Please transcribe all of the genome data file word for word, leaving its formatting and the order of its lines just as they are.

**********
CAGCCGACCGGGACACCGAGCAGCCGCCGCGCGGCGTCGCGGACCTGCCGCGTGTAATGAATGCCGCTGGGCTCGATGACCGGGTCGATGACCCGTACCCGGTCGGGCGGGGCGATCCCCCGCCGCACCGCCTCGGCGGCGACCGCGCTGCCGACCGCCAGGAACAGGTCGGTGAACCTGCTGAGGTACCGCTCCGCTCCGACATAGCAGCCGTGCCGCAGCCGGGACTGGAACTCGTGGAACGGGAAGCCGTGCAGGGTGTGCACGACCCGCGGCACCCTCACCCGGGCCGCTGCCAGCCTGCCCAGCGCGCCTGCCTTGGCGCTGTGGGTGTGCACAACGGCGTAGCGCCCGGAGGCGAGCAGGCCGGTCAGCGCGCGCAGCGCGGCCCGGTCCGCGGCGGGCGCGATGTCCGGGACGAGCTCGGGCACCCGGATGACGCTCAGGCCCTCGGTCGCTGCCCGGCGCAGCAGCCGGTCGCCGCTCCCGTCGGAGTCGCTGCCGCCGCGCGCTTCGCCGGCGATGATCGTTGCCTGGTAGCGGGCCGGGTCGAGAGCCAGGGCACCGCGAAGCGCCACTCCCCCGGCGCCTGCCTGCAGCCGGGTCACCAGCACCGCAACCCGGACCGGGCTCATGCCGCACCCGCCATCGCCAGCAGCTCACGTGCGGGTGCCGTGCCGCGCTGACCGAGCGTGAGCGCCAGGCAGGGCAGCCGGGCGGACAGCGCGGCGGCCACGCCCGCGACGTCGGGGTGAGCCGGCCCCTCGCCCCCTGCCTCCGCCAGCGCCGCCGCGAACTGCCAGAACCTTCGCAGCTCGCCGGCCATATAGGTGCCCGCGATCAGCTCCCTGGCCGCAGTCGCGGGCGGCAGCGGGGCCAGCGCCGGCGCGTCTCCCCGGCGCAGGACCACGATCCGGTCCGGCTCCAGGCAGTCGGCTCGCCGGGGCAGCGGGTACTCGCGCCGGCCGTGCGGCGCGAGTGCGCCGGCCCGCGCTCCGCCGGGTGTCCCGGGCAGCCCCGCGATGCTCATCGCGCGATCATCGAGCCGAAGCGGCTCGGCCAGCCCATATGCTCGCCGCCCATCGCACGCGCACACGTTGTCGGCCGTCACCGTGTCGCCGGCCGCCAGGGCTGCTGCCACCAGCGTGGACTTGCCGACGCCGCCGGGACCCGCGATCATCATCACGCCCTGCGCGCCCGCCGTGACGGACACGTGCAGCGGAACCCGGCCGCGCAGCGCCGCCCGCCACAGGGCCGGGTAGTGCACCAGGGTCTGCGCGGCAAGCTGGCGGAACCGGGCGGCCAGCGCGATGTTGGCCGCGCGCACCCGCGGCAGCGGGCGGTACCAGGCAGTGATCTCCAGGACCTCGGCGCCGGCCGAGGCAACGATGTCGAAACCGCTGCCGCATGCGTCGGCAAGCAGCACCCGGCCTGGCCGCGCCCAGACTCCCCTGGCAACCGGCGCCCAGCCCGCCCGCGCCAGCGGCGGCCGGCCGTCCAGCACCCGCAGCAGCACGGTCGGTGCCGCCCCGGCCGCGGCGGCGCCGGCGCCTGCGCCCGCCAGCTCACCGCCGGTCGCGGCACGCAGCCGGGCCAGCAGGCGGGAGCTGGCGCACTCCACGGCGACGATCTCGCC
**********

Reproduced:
CAGCCGACCGGGACACCGAGCAGCCGCCGCGCGGCGTCGCGGACCTGCCGCGTGTAATGAATGCCGCTGGGCTCGATGACCGGGTCGATGACCCGTACCCGGTCGGGCGGGGCGATCCCCCGCCGCACCGCCTCGGCGGCGACCGCGCTGCCGACCGCCAGGAACAGGTCGGTGAACCTGCTGAGGTACCGCTCCGCTCCGACATAGCAGCCGTGCCGCAGCCGGGACTGGAACTCGTGGAACGGGAAGCCGTGCAGGGTGTGCACGACCCGCGGCACCCTCACCCGGGCCGCTGCCAGCCTGCCCAGCGCGCCTGCCTTGGCGCTGTGGGTGTGCACAACGGCGTAGCGCCCGGAGGCGAGCAGGCCGGTCAGCGCGCGCAGCGCGGCCCGGTCCGCGGCGGGCGCGATGTCCGGGACGAGCTCGGGCACCCGGATGACGCTCAGGCCCTCGGTCGCTGCCCGGCGCAGCAGCCGGTCGCCGCTCCCGTCGGAGTCGCTGCCGCCGCGCGCTTCGCCGGCGATGATCGTTGCCTGGTAGCGGGCCGGGTCGAGAGCCAGGGCACCGCGAAGCGCCACTCCCCCGGCGCCTGCCTGCAGCCGGGTCACCAGCACCGCAACCCGGACCGGGCTCATGCCGCACCCGCCATCGCCAGCAGCTCACGTGCGGGTGCCGTGCCGCGCTGACCGAGCGTGAGCGCCAGGCAGGGCAGCCGGGCGGACAGCGCGGCGGCCACGCCCGCGACGTCGGGGTGAGCCGGCCCCTCGCCCCCTGCCTCCGCCAGCGCCGCCGCGAACTGCCAGAACCTTCGCAGCTCGCCGGCCATATAGGTGCCCGCGATCAGCTCCCTGGCCGCAGTCGCGGGCGGCAGCGGGGCCAGCGCCGGCGCGTCTCCCCGGCGCAGGACCACGATCCGGTCCGGCTCCAGGCAGTCGGCTCGCCGGGGCAGCGGGTACTCGCGCCGGCCGTGCGGCGCGAGTGCGCCGGCCCGCGCTCCGCCGGGTGTCCCGGGCAGCCCCGCGATGCTCATCGCGCGATCATCGAGCCGAAGCGGCTCGGCCAGCCCATATGCTCGCCGCCCATCGCACGCGCACACGTTGTCGGCCGTCACCGTGTCGCCGGCCGCCAGGGCTGCTGCCACCAGCGTGGACTTGCCGACGCCGCCGGGACCCGCGATCATCATCACGCCCTGCGCGCCCGCCGTGACGGACACGTGCAGCGGAACCCGGCCGCGCAGCGCCGCCCGCCACAGGGCCGGGTAGTGCACCAGGGTCTGCGCGGCAAGCTGGCGGAACCGGGCGGCCAGCGCGATGTTGGCCGCGCGCACCCGCGGCAGCGGGCGGTACCAGGCAGTGATCTCCAGGACCTCGGCGCCGGCCGAGGCAACGATGTCGAAACCGCTGCCGCATGCGTCGGCAAGCAGCACCCGGCCTGGCCGCGCCCAGACTCCCCTGGCAACCGGCGCCCAGCCCGCCCGCGCCAGCGGCGGCCGGCCGTCCAGCACCCGCAGCAGCACGGTCGGTGCCGCCCCGGCCGCGGCGGCGCCGGCGCCTGCGCCCGCCAGCTCACCGCCGGTCGCGGCACGCAGCCGGGCCAGCAGGCGGGAGCTGGCGCACTCCACGGCGACGATCTCGCC